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Home >> Audio >> Receivers >> Denon Enhances Connectivity Video Receivers Dvd Players >> Denon Enhances Connectivity, Video In Receivers, DVD Players
Denon focused on high-performance video, connectivity and custom installation in launching new receivers, DVD players and other products here during its dealer show.
In stressing the transformation of A/V receivers into home entertainment system hubs, Denon expanded the number of A/V and stereo receivers with iPod connectivity and control, XM-ready capability and high-definition up-scaling HDMI outputs. Denon also launched what it said are the world's first two A/V receivers that up-scale all analog/video sources to 1,080p through their HDMI outputs.
In DVD, Denon expanded the number of models with up-scaling HDMI outputs to five of six models. Five up-scale to 1,080i and four of those also up-scale to 1,080p. They're Denon's first DVD units capable of out-of-the-box 1,080p output. A previous model could be upgraded by consumers with a disc upload that turned on the player's 1,080p feature.
The high-definition up-scaling devices are targeted to consumers "who invested in large advanced TV displays and DVD libraries," said Denon president Stephen Baker. "And we're trying to ensure they get the best possible performance in the products' price ranges."
With the launch of four new A/V receivers in its 10-SKU series for custom installers and A/V specialists, Denon is expanding iPod connectivity and control and XM-ready capability to six of nine models priced down to a suggested $329. Denon is also incorporating both features for the first time into its derivative series of A/V receivers. All five models in the derivative line offer the two features at suggested retails of $299 to $1,099.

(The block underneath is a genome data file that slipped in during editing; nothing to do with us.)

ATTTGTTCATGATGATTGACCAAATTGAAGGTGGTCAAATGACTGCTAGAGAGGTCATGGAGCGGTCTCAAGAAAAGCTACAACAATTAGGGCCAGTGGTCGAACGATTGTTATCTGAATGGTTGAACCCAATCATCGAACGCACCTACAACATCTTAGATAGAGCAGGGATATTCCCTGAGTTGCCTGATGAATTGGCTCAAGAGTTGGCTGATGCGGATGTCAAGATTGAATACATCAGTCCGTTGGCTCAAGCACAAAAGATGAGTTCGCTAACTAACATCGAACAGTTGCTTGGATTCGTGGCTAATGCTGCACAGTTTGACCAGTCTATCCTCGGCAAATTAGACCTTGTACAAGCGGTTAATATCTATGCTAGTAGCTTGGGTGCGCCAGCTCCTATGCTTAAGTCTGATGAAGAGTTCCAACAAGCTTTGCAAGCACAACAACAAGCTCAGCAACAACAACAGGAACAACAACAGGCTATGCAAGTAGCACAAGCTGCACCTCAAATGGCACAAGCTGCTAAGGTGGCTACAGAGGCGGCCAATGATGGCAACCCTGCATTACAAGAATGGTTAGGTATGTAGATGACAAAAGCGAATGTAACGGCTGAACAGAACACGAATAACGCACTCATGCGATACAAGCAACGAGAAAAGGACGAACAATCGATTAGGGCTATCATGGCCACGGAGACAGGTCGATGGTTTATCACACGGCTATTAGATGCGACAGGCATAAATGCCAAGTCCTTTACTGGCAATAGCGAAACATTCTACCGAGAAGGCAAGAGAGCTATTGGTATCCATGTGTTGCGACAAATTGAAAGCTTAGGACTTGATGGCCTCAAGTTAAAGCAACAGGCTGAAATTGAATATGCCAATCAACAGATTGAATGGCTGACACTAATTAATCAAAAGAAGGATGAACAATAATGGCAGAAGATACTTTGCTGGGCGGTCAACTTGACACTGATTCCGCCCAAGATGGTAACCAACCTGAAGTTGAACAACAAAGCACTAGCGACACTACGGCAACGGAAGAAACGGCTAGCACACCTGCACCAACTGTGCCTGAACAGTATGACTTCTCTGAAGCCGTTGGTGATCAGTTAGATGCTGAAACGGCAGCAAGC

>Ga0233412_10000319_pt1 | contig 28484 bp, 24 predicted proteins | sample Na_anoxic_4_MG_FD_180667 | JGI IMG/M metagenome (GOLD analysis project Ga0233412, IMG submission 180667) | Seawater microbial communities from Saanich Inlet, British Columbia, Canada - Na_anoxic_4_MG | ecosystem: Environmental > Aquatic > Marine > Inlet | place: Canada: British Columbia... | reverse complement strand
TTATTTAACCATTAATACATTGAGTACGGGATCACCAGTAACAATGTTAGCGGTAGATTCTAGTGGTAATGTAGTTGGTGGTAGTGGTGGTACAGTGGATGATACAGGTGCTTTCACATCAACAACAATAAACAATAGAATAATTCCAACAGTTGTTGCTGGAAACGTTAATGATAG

XM/iPod connectivity has also been extended for the first time to the brand's stereo receivers, which start at $299. All three specialty receivers and the single derivative receiver offer the features. Connectivity and control for iPod requires the purchase of a $120 docking/charging station.
All of the new specialty A/V receivers have 7.1-channel analog inputs for connectivity to new high-definition disc players. All feature HDMI 1.1 inputs and outputs capable of passing through 1,080p signals from an HD disc player, and the receivers decode 7.1-channel 96/24 PCM soundtracks transferred from HD discs via HDMI cables.
Specialty-series A/V receivers with HDMI inputs and outputs, but without HD up-scaling, now start at $799, down from $1,099. A continuing $1,999 model offers HDMI with 1,080i up-scaling. The models with 1,080p up-scaling are the $7,000 AVR-5805 Mark II and $4,000 AVR-4806CI. Information on the HDMI capabilities of the derivative A/V receivers was unavailable.
The $4,000 and $7,000 receivers also expand the number of A/V receivers that stream music from an Ethernet-connected PC to three SKUs. The PlaysForSure-certified models control a PC's Windows Media Player 10 application, which includes Internet radio, and display metadata on a connected TV.
XM-ready receivers with five-channel Neural surround decoding start at $329. XM broadcasts select channels in stereo-compatible Neural Surround.
DVD players that up-scale to 1,080i start at $169, and 1,080p output is available at $369, $849 and $1,499, in both the specialty and derivative series. The 1,080p models also play DVD-Audio and SACD discs. Up-scaling to 1,080i previously started at about $349 in Denon DVDs.
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